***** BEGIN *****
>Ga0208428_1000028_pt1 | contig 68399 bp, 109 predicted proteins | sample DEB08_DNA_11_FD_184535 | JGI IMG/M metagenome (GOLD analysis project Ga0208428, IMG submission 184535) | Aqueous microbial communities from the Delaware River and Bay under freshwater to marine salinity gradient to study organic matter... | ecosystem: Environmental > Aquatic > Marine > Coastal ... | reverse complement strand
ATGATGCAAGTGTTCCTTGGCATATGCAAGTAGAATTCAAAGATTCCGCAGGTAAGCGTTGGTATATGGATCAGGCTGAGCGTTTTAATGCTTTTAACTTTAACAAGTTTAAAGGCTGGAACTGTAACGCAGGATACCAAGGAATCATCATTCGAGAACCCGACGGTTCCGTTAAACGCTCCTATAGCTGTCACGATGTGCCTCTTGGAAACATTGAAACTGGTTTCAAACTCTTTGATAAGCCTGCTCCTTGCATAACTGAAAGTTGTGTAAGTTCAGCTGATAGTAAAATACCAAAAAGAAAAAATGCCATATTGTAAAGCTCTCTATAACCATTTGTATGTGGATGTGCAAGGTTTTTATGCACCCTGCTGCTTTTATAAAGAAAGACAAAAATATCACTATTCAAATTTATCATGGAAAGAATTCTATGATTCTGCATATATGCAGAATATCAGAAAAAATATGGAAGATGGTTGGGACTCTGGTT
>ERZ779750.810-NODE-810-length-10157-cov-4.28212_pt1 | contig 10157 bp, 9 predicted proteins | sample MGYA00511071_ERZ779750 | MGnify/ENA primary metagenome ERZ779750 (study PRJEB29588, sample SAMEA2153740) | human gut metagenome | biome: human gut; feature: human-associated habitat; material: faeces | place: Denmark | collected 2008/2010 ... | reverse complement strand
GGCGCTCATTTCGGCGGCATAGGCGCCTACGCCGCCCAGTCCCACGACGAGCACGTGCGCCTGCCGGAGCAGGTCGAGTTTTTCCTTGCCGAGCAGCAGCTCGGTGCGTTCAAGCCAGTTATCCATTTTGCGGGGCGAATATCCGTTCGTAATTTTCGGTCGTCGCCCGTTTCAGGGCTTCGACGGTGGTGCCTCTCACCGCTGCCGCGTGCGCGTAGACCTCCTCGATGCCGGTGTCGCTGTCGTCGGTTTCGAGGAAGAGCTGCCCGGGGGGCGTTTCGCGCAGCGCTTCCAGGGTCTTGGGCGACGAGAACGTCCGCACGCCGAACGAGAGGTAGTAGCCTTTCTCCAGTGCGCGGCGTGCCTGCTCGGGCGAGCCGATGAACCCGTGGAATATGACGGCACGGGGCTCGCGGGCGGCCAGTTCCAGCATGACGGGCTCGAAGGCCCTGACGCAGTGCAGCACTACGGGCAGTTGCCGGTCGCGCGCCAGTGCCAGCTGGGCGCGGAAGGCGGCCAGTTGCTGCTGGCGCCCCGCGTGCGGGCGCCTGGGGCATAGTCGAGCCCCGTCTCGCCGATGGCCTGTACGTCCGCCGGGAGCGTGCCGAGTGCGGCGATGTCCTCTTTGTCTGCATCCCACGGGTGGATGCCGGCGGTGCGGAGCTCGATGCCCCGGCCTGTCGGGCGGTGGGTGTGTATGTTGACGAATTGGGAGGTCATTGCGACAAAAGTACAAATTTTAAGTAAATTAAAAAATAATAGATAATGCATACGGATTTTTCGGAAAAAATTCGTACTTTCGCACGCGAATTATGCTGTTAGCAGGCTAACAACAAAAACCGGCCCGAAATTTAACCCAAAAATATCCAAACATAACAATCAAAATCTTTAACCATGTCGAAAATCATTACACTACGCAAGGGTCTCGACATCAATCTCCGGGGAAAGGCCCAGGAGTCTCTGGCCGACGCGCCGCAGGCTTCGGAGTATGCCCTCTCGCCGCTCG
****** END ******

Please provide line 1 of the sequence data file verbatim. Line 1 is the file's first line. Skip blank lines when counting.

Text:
>Ga0208428_1000028_pt1 | contig 68399 bp, 109 predicted proteins | sample DEB08_DNA_11_FD_184535 | JGI IMG/M metagenome (GOLD analysis project Ga0208428, IMG submission 184535) | Aqueous microbial communities from the Delaware River and Bay under freshwater to marine salinity gradient to study organic matter... | ecosystem: Environmental > Aquatic > Marine > Coastal ... | reverse complement strand